The result keeps the government’s original approach of making a temporary change to the Fair Work Act to give employers the flexibility they need to pay workers the minimum $1500 without breaching awards or enterprise agreements.
However, the unions have secured an assurance they can seek arbitration at the Fair Work Commission if there are concerns about the way any employer uses the scheme, for instance to weaken employee rights.
Ms McManus retains significant concerns about the JobKeeper bill and continues to argue for a more generous subsidy that could help up to 1.1 million casual workers who do not qualify under the scheme unveiled last week.
The ACTU has also maintained its preference for the Fair Work Commission to oversee the scheme rather than using a temporary change to the Fair Work Act, but it accepts the wage subsidy must be legislated as swiftly as possible.
Mr Porter agreed to some of the suggestions from Ms McManus to modify the draft bill, knowing the ACTU would retain concerns but could accept the package.
A tight Senate vote appears certain to test the Morrison government’s stance on the treatment of casual workers after Mr Porter shut the door on calls to extend the payments to more casual workers.
The government is staring down demands to include up to 1.1 million extra casuals in the JobKeeper scheme after earlier indicating it would be as “inclusive and reasonable” as possible in negotiations on the policy.
But the tactics will not go so far as blocking the bill, ensuring it goes through a cut-down Parliament on Wednesday, subject to wrangling over amendments.
In one sign of flexibility on the massive program, the government revealed on Monday there would be some “tolerance” in the rules to include employers that did not meet some of the technical benchmarks of revenue decline.
To be eligible for JobKeeper, employers will only have to estimate their turnover will shrink by the 30 or 50 per cent thresholds, according to their company size, with the Australian Tax Office to exercise “tolerance” where it ultimately falls by slightly less.
The ATO will also be able to set alternative tests when an employer has drastically different revenue from year to year as a result of an acquisition or because the business is in a variable industry.
The new guidance, issued by Treasury, also made it clear employees younger than 16 on March 1 would not qualify.
The JobKeeper rules require casual workers to be employed on a “regular and systematic basis” for one employer for longer than 12 months as at March 1, 2020, although this can include shifting between companies within the same corporate group.
Industrial Relations Minister Christian Porter on Sunday said he was working on the question of casuals who moved from employer to employer but on Monday hosed down the idea of a change to the draft bill.
“We will require regular and [systematic] attachment to an employer for 12 months,” Mr Porter said on ABC Radio National.
Asked if this had to be for the one employer, Mr Porter said: “That’s correct. That’s the standard definition that exists in the Fair Work Act. Now, exactly the wording of that definition [and] how it’s refined is something we’re working through at the moment.”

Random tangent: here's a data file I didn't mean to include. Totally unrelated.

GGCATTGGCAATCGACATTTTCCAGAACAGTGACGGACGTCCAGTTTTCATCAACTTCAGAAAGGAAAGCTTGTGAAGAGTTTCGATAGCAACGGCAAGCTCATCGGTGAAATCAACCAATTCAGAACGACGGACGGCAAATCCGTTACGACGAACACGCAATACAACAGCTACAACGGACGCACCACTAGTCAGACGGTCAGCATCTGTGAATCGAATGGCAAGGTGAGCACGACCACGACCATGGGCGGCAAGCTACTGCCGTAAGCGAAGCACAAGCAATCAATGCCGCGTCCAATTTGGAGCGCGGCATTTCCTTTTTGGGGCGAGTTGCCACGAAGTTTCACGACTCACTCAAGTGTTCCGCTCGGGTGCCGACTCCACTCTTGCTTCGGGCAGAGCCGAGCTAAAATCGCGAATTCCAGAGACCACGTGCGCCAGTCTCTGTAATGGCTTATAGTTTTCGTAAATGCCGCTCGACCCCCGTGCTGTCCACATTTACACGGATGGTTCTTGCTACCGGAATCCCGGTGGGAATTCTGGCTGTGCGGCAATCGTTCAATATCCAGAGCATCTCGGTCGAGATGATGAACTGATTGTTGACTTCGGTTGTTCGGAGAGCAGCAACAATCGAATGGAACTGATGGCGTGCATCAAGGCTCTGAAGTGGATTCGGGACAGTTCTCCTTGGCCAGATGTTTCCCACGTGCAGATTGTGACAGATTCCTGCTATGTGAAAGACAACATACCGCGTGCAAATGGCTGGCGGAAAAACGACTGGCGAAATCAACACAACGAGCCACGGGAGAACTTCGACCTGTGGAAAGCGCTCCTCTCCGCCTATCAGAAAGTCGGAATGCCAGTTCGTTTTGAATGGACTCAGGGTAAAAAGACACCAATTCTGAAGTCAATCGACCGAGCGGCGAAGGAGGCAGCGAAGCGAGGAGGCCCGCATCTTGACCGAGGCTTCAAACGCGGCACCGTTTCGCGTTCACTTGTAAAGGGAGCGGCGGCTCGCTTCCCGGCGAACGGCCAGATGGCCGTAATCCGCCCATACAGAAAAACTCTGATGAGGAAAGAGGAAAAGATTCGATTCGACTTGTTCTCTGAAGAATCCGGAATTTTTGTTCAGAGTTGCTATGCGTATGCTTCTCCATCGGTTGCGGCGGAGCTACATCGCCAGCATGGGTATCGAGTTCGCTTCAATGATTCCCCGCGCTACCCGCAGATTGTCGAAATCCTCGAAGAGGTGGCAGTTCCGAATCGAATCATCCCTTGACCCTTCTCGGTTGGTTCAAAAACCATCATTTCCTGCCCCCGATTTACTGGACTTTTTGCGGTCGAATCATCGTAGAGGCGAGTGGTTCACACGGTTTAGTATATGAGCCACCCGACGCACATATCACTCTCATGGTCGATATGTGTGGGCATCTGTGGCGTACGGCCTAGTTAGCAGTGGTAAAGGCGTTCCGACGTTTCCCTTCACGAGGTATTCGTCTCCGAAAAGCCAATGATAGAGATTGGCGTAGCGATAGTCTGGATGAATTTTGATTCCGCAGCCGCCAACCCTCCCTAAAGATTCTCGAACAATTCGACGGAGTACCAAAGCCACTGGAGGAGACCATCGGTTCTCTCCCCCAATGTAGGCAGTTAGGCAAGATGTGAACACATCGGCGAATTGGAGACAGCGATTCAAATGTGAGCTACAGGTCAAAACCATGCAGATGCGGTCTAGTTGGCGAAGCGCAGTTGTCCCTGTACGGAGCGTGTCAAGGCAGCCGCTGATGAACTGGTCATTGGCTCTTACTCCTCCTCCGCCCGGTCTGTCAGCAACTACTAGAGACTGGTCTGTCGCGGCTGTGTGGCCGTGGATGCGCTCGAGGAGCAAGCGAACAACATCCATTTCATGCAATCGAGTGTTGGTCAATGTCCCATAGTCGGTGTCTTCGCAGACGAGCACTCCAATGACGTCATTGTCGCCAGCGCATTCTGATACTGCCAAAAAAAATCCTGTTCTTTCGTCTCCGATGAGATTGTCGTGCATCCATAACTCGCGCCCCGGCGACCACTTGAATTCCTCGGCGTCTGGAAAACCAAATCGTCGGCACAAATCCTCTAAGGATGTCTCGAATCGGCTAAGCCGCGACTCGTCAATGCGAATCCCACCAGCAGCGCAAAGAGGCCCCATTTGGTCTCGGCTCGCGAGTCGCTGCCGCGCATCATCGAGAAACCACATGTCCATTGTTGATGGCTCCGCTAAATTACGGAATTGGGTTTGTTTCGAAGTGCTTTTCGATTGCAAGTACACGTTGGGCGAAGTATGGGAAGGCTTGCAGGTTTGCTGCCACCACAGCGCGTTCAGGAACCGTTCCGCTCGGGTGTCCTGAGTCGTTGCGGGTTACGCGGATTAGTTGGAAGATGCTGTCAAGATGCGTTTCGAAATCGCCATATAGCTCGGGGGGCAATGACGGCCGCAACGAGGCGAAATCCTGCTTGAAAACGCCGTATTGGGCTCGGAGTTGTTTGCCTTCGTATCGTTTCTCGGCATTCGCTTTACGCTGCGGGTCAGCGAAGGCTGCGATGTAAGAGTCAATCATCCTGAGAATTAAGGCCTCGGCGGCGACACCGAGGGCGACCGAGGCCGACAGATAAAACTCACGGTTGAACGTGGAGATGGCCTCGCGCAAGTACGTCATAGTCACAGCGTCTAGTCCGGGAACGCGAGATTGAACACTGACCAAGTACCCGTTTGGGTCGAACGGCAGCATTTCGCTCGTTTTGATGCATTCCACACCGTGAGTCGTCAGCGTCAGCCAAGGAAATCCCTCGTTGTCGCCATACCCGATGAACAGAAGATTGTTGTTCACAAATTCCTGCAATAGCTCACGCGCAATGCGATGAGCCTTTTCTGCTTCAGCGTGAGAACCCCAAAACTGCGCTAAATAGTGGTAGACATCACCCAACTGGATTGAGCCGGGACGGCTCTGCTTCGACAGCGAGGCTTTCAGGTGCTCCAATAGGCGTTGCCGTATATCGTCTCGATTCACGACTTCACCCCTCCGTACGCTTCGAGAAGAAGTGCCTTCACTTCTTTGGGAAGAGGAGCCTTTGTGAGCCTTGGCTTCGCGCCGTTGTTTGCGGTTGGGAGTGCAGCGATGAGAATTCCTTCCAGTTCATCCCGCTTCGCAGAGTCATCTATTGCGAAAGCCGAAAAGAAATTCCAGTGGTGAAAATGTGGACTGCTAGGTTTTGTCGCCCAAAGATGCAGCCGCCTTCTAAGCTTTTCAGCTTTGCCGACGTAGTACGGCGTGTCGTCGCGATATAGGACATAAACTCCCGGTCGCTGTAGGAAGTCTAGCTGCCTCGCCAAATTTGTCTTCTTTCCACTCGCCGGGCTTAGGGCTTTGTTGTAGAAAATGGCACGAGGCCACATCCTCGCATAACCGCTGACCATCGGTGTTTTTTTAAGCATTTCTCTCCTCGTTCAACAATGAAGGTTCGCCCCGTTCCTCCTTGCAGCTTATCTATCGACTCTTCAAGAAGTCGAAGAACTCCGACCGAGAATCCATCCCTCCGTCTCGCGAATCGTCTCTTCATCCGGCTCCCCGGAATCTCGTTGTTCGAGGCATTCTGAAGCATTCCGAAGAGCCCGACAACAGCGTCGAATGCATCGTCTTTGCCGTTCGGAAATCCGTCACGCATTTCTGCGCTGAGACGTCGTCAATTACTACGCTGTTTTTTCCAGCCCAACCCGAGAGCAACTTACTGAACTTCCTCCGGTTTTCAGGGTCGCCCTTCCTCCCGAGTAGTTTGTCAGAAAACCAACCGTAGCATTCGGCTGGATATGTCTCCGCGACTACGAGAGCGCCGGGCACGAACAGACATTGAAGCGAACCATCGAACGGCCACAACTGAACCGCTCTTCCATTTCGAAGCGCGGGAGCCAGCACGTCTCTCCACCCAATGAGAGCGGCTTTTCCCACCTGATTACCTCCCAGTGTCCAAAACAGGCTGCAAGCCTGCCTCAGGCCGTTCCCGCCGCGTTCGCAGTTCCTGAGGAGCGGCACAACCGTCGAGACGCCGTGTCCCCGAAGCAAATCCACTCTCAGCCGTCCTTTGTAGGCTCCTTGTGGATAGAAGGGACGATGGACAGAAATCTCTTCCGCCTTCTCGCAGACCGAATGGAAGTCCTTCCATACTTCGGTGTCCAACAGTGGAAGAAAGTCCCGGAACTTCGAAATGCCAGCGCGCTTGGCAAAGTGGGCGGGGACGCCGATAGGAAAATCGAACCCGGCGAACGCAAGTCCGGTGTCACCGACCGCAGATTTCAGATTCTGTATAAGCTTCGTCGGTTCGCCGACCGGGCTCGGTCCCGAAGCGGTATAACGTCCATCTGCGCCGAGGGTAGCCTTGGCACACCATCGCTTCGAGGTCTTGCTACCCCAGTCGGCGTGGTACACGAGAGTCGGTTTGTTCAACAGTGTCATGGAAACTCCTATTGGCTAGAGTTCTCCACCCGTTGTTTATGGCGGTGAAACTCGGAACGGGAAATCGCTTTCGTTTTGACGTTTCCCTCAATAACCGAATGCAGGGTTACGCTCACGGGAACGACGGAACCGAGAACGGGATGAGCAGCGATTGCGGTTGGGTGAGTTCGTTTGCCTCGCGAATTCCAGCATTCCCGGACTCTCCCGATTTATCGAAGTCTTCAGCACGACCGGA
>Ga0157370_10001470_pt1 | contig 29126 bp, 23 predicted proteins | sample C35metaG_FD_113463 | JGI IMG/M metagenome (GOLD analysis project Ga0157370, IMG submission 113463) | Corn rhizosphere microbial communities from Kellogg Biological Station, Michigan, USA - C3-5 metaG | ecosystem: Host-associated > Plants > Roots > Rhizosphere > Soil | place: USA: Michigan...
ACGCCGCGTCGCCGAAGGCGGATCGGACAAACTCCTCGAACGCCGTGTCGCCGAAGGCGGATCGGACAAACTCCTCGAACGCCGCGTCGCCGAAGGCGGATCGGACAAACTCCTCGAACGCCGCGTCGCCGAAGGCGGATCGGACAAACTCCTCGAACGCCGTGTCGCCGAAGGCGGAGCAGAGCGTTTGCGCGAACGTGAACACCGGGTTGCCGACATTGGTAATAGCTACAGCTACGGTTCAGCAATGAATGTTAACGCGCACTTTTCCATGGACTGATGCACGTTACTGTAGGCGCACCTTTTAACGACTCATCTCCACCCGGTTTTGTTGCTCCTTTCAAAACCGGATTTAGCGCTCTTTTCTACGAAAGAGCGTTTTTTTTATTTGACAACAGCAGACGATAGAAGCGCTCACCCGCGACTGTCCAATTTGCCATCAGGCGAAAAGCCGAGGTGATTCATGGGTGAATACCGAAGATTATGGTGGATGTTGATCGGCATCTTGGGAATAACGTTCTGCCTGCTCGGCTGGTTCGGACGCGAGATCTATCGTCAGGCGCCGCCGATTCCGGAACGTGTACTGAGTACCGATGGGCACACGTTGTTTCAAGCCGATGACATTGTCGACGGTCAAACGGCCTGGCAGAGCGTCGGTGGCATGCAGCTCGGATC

Prime Minister Scott Morrison has privately argued for Labor and the Australian Council of Trade Unions to back the scheme in its original form in the national interest.
Treasurer Josh Frydenberg has also pushed back against demands for changes given the added cost to the scheme.
But Centre Alliance senator Rex Patrick said there was a case for broadening the scheme to more casual workers, although he needed “in-depth consideration” to decide where to draw the line.
Tasmanian independent Jacqui Lambie said there were “all sorts of holes” in the government plan but she would not stand in the way of passing it on Wednesday.
“I’m not going to let the perfect be the enemy of the good by blocking help to those who need it,” she said, adding that she would back a Senate inquiry into the government response to the coronavirus crisis.
Greens leader Adam Bandt is also pushing for an oversight committee and for changes to include more casual workers.
Labor industrial relations spokesman Tony Burke said there was “absolutely nothing that I can imagine” that would stop Labor voting for the JobKeeper package given the party had called for a wage subsidy for weeks.
However, Mr Burke said Labor would call for more casual workers to be included in the scheme.
One Nation leader Pauline Hanson praised Mr Morrison on Monday for his response to the crisis and did not nominate any change she would seek in the Senate.
More than 120 community, union, faith and migrant organisations on Tuesday released a letter calling for JobKeeper to be extended to migrant workers and all casuals. The Catholic Archdiocese of Sydney and Islamic Council of Victoria are among the signatories along with the ACTU and Australian Council of Social Service.
“If we don’t expand the wage subsidy to include temporary migrant workers they will be forced on to the streets at the height of a pandemic,” Migrant Workers Centre director Matt Kunkel said.
Only Australian citizens, residents and New Zealanders in Australia can access JobKeeper under the current eligibility criteria.
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David Crowe is chief political correspondent for The Sydney Morning Herald and The Age.
Nick Bonyhady is industrial relations reporter for The Sydney Morning Herald and The Age, based between Sydney and Parliament House in Canberra.